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Viriobenthos Production and Virioplankton Sorptive Scavenging by Suspended Sediment Particles in Coastal and Pelagic Waters

Abstract

Virus production in oxic surface sediments and virioplankton sorption to suspended particles was estimated across three stations in the Southern California region (33.4°N, 118.6°W). Viriobenthos production was estimated using a sterile sediment and filtered porewater dilution technique that targeted production from both attached bacteria and bacteria living free in the porewater, and attached bacteria alone. Potential virus production rates by bacteria free in the porewater ranged from 1.7 to 4.6 × 108 VLP cm−3 h−1, while attached bacteria had slower potential production rates of between 0.4 and 1.1 × 108 VLP cm−3 h−1, suggesting turnover rates of viruses in sediments (1–5 h) which are significantly higher than those of virioplankton (~24–48 h). Virioplankton adsorbed to small (<150 µm) suspended sediments at stations with high ambient suspended solid concentrations. Virioplankton scavenging rates combined with published sedimentation rates demonstrate that this mechanism of virus arrival could only account for 0.01% of daily benthic virus production. Calculated mortality rates of benthic bacteria (4–14% h−1) suggest viruses may play an important role in sediment carbon cycling.

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Acknowledgements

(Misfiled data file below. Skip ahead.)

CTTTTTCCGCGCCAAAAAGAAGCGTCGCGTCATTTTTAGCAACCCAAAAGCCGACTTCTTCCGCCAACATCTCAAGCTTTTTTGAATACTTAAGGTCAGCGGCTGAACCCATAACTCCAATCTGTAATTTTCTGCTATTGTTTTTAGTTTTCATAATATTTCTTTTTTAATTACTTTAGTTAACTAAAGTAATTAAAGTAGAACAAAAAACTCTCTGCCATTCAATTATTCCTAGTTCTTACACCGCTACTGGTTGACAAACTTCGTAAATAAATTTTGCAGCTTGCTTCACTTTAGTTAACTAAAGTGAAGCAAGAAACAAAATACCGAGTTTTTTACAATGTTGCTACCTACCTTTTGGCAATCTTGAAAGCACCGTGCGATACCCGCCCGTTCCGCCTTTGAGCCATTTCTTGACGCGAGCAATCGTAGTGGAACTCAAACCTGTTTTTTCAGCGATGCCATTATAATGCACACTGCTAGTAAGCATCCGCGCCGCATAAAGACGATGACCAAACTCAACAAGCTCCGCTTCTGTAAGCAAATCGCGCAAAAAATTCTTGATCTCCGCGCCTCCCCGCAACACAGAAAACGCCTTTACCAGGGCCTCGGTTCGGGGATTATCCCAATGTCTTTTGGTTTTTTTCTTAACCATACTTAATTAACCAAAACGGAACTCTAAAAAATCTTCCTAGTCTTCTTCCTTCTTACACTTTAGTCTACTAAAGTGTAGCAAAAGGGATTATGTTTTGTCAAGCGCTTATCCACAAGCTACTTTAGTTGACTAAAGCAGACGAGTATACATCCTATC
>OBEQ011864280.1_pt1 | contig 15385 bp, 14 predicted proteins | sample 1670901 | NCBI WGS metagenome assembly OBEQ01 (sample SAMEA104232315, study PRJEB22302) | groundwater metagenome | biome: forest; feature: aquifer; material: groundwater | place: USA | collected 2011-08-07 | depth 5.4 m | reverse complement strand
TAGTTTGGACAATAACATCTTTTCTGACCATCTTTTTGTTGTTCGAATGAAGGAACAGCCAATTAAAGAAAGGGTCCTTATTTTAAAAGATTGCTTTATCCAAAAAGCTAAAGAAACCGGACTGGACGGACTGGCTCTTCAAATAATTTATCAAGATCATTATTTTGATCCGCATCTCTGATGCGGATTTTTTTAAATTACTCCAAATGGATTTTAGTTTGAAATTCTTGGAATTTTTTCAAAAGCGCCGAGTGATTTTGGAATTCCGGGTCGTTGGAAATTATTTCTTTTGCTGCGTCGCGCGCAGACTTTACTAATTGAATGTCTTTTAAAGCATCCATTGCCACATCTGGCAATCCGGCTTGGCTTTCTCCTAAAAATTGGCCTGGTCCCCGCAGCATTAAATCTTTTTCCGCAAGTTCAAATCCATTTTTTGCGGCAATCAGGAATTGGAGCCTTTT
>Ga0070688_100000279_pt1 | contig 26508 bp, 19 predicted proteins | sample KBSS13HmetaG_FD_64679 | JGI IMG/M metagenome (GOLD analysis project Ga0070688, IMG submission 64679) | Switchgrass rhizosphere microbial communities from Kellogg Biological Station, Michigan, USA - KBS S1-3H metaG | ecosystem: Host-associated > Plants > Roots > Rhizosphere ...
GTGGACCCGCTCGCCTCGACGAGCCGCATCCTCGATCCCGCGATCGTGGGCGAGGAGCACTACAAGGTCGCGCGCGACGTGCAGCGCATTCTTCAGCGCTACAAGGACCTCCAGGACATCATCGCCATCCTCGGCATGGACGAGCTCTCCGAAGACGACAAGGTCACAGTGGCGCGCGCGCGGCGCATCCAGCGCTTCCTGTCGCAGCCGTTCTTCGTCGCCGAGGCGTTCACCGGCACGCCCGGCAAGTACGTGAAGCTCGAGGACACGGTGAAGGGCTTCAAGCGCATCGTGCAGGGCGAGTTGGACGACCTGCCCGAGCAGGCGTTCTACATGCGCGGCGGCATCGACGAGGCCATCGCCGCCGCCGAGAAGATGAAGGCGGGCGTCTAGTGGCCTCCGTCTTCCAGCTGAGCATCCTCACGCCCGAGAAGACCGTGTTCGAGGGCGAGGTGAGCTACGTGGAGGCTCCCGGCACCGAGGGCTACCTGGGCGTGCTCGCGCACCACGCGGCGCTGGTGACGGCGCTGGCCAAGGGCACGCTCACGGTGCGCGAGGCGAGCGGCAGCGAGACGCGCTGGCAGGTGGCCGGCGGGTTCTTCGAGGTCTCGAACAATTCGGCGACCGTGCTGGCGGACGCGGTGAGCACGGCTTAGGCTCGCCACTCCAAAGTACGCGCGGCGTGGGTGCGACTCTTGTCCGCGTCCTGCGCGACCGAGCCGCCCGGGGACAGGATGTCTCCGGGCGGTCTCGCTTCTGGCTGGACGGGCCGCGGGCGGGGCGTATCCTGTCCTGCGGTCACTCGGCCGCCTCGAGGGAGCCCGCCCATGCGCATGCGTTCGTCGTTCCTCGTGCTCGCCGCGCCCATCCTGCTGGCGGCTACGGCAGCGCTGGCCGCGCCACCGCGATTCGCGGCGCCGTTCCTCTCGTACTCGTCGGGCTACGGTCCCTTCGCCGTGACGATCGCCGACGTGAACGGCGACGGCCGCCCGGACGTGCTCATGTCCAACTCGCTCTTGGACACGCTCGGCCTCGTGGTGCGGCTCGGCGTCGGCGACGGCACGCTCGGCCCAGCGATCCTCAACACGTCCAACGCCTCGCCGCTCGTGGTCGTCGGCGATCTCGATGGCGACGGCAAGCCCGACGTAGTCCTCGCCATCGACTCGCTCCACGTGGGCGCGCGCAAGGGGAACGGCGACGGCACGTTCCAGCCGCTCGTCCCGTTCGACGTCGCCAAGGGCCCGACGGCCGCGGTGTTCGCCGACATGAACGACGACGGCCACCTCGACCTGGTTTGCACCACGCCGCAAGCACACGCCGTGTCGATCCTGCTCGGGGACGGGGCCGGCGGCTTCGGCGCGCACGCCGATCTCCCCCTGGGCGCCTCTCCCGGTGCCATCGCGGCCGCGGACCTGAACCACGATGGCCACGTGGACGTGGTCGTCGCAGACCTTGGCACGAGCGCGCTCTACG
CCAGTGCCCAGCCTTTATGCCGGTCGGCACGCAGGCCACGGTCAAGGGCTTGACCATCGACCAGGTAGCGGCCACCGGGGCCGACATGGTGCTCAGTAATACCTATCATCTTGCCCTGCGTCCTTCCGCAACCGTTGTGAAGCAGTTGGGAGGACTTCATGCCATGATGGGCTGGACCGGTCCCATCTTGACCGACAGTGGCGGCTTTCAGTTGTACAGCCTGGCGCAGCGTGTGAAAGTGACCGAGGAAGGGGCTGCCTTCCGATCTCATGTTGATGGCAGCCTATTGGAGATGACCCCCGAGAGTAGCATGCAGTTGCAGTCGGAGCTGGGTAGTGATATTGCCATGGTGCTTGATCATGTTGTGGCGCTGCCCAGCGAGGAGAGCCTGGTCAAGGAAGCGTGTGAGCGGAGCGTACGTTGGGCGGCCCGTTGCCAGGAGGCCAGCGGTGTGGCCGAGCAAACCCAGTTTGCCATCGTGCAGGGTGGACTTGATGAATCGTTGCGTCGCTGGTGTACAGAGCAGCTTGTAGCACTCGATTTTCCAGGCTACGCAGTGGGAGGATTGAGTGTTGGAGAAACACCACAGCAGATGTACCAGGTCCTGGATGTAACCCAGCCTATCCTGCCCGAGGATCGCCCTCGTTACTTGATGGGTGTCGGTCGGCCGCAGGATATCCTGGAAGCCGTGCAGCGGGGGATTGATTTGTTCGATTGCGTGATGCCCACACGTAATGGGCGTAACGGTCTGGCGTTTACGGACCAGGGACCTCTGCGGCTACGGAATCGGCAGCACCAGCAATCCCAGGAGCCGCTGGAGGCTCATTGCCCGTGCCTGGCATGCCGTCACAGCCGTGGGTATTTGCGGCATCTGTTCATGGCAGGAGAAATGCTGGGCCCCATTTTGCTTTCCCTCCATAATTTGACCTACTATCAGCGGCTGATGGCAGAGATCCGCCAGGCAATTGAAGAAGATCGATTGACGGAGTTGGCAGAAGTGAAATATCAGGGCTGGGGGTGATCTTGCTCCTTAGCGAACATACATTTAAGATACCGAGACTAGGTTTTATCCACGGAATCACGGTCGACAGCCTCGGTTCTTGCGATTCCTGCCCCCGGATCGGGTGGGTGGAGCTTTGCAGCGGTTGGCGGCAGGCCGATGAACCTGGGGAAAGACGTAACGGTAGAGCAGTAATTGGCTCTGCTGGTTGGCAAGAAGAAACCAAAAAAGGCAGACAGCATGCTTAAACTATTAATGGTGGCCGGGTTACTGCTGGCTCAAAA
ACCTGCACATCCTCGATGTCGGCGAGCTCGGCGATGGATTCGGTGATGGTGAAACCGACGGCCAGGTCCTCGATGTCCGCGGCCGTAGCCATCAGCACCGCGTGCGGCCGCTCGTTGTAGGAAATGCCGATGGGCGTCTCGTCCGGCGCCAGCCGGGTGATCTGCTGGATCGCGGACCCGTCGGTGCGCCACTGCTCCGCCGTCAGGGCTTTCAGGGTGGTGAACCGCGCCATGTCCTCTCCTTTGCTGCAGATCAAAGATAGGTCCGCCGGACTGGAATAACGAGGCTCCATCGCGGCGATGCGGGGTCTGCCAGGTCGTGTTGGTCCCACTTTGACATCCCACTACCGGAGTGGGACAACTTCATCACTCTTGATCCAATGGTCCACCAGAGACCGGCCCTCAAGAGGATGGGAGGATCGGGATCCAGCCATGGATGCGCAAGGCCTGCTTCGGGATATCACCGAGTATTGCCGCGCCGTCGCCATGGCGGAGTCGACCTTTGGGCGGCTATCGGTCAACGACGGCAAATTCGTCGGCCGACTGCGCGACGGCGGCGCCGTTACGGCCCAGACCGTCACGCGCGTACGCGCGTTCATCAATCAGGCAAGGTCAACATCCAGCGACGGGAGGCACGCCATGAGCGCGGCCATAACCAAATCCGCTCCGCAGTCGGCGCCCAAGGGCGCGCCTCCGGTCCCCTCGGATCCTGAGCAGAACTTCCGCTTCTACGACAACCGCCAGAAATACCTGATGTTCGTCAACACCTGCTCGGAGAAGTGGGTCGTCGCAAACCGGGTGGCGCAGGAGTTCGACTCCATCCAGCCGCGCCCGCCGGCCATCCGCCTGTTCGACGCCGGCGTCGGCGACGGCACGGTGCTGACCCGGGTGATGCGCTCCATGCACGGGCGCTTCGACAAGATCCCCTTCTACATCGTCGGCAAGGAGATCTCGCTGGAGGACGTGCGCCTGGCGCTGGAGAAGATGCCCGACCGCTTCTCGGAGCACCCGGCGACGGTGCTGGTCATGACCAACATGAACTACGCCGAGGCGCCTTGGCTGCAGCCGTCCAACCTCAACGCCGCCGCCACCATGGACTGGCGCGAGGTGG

The authors thank the crew of the R/V Point Sur, the staff of the Wrigley Marine Science Center on Santa Catalina Island, D. Hammond, W. Berelson, D. Capone, D. Kiefer, D. Caron, M. Schwalbach, J. Steele, and X. Liang for their assistance and input. I.H. was supported by a USC Seagrant Traineeship while conducting this research. This work was supported by NSF Grant OCE9906989 awarded to J.F.

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Hewson, I., Fuhrman, J. Viriobenthos Production and Virioplankton Sorptive Scavenging by Suspended Sediment Particles in Coastal and Pelagic Waters . Microb Ecol 46, 337–347 (2003). https://doi.org/10.1007/s00248-002-1041-0

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Keywords

  • Suspended Sediment
  • Sediment Particle
  • Suspend Sediment Concentration
  • Virus Production
  • Bacterial Abundance